Franklin is a strange and wonderful child. So was Einstein. Congratulations. You’ve got a real gem there. But – and I’m sure you know this – he does weird things. He is a real “beat of a different drummer” kind of kid. He’s easily distracted by the camera and finds it necessary, often, to let us see the contents of his mouth, which sends the rest of the class into fits of unearned hilarity. He sometimes lowers his camera and puts his snack in equal rows across his desk. He collects. He has ripped out every page in our novel Sign of the Beaver that has the word “savage” on it.
He’ll probably go to Princeton, like Einstein. He’ll discover a cure for something we will need to cure. Or maybe he will stand on top of a mountain and proclaim, “No more hate! Stop killing people for running a light! That’s what the courts are for.” At least that’s what I can glean from his persuasive essay. He understands that people get killed for traffic violations. That was the startling fact that came out of his essay, and it took me a while, but I think I understand what he’s getting at. The fly in the ointment for me was his suggestion of bringing the courts in as the actual arbiters of justice, since – and I think you know what I’m getting at here – they’re “part of the problem.” I’m not going to delve into that with a fourth grader, even one who is clearly going to outshine us all at some point in what seems, traveling at his current trajectory, to be the very near future. Still, if I’m being real, his essay was all over the place. LOL. I can’t really deal with it or fix it, but I’ve tried.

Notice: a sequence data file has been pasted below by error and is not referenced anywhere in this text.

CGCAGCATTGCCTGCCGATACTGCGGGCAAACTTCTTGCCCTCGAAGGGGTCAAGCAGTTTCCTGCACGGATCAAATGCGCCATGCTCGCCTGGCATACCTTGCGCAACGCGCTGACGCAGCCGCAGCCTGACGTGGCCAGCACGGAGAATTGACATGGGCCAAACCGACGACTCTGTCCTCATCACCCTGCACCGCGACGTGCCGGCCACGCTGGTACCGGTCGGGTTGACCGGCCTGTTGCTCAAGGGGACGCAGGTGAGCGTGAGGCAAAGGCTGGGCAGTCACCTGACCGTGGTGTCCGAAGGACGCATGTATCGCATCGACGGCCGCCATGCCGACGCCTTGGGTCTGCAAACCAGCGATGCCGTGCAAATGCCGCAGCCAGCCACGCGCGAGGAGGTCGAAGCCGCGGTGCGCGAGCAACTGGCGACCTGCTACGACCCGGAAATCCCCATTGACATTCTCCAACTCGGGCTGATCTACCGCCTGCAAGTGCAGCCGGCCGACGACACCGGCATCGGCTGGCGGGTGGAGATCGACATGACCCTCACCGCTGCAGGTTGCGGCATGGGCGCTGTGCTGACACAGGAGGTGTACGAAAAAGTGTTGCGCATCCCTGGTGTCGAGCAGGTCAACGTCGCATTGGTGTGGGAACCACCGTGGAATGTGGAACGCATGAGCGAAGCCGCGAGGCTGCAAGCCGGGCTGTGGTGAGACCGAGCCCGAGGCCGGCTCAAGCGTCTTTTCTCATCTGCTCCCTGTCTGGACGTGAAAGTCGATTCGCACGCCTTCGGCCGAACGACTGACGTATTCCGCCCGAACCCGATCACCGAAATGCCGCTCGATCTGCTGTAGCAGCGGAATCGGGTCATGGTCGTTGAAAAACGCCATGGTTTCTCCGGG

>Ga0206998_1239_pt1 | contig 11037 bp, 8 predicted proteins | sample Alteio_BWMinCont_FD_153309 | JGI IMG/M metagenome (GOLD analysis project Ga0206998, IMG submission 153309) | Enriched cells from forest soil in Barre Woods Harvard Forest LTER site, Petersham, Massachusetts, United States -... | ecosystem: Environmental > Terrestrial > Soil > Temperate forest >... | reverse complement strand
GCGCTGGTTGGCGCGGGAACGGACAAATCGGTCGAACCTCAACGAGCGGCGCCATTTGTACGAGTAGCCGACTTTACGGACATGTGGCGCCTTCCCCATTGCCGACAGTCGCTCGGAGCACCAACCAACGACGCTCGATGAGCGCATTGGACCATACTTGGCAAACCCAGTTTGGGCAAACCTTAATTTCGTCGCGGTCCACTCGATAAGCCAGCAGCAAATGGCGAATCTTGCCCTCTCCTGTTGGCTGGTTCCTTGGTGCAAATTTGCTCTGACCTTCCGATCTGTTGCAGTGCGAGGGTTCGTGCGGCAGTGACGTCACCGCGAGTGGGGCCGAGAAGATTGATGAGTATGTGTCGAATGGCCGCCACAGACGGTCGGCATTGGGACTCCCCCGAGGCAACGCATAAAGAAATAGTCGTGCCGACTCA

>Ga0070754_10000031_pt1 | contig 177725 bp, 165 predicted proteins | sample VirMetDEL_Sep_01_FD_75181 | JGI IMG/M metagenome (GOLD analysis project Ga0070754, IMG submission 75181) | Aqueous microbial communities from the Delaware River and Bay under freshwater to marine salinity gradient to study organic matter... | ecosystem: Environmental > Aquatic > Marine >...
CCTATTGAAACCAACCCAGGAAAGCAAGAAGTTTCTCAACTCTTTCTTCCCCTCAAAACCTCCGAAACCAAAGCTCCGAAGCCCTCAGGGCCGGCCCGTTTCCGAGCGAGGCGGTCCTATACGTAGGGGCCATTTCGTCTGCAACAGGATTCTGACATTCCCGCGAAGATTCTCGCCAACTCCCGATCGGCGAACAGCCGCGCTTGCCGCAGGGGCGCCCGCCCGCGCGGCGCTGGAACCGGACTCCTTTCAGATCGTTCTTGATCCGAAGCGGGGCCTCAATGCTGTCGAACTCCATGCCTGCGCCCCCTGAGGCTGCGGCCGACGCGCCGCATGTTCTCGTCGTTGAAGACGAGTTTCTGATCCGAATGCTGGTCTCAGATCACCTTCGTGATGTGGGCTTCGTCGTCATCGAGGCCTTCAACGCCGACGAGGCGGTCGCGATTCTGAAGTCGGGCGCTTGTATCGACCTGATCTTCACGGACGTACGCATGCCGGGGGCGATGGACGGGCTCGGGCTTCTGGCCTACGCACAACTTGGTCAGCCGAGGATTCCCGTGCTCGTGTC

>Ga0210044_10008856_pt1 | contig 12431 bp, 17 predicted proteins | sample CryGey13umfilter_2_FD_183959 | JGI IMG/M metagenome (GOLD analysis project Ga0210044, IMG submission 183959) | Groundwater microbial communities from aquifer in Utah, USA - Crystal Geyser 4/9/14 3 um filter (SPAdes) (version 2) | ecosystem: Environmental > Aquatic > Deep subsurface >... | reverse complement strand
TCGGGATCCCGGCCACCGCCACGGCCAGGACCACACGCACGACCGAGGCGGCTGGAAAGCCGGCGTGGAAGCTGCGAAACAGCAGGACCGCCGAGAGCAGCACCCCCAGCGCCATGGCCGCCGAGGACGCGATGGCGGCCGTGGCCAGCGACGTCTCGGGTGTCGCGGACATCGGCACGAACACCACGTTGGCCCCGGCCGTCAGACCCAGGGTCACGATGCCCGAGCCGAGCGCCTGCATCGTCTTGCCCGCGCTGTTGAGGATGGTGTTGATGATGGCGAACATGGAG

“Tried” and “tired” use the same letters, though, so that’s about where I stand with all this. Still, I’d rather read Franklin’s solutions to hatred than another persuasive essay about school uniforms. I tell these children: don’t waste your time. I have sent thousands of your colleagues’ essays up the chain of command and nothing. Not even a response. You will be in those itchy shirts, those sweaty pants for the next several months of your lives. But count them. It’s not that many. Maybe 20? Soon, you shall be free.
And what will you do with your freedom? Will you find yourself, decades down the road, writing out report cards for fourth graders, noting sparks in the dull procession of predictable sauceboxes by placing a little star next to their name in your gradebook, constantly checking your Facebook page for likes, eating yogurt with cereal every morning, trudging downstairs for yet another deadly zoom session?
God, I hope not.
Jeanne Jones is a writer, teacher, and former lawyer living in the Washington, D.C. area. Her stories have been published in American Short Fiction, SmokeLong Quarterly, Jellyfish Review, Fanzine, and Juked, among other places. She is a flash reader for Split Lip Magazine.
image: Woody Evans